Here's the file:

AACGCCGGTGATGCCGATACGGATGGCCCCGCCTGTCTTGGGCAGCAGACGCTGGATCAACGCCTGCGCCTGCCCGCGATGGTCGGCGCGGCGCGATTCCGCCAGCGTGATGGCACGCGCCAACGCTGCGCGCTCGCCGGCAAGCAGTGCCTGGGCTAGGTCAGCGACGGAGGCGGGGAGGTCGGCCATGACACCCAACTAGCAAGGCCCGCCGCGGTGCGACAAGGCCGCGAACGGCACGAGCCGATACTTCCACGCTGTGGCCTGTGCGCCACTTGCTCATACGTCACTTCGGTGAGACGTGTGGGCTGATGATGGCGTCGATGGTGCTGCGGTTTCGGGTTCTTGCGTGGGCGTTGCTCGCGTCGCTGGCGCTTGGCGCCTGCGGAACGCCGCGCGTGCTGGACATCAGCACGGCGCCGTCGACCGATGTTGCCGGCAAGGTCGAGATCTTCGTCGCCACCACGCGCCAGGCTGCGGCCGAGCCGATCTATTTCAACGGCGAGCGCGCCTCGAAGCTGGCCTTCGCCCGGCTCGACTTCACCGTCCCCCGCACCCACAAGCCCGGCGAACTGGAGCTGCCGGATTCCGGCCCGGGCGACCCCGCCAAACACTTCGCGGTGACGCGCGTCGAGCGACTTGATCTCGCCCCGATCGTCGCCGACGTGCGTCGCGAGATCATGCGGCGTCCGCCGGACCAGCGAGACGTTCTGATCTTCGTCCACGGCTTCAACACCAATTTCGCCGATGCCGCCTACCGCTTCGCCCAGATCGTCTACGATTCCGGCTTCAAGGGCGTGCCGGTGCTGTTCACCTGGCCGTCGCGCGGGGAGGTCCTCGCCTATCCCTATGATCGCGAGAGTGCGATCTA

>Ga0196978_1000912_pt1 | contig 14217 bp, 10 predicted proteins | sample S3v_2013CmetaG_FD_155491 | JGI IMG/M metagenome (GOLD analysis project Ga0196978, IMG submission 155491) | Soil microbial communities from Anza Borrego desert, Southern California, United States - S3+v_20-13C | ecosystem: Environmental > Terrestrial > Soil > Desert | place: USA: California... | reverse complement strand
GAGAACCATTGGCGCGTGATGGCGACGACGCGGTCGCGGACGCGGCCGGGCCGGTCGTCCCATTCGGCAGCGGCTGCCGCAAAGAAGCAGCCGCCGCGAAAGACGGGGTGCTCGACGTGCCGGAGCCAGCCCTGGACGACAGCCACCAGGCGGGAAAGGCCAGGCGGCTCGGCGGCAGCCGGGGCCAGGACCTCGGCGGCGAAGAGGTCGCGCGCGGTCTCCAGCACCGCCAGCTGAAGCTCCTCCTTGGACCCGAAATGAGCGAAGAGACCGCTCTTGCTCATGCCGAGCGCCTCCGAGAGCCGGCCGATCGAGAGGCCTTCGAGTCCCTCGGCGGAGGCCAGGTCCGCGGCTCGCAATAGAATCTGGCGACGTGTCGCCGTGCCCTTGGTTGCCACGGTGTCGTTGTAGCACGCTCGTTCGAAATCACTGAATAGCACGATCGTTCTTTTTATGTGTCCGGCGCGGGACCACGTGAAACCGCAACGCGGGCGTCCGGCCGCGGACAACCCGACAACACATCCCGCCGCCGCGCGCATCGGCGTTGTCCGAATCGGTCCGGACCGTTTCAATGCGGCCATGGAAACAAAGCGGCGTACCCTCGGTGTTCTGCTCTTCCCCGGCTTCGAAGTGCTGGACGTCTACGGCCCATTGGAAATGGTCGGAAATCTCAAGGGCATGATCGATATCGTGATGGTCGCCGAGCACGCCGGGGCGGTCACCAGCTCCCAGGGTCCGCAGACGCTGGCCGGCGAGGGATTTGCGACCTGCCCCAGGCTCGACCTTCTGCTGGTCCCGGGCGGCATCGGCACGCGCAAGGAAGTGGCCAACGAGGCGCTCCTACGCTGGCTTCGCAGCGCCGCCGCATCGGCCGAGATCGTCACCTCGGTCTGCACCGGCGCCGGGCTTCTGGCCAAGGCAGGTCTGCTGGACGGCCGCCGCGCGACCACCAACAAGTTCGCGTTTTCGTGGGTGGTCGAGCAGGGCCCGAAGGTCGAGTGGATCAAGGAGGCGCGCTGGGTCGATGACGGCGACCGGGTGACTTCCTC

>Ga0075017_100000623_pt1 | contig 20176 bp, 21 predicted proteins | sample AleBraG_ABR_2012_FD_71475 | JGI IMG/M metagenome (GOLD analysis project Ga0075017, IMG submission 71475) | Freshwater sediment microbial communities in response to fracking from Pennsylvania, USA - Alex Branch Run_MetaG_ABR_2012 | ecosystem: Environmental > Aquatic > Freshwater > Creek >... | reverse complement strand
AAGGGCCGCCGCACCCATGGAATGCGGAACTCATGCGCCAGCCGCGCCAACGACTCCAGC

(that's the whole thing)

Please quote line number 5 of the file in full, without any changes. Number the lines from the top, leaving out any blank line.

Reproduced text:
AAGGGCCGCCGCACCCATGGAATGCGGAACTCATGCGCCAGCCGCGCCAACGACTCCAGC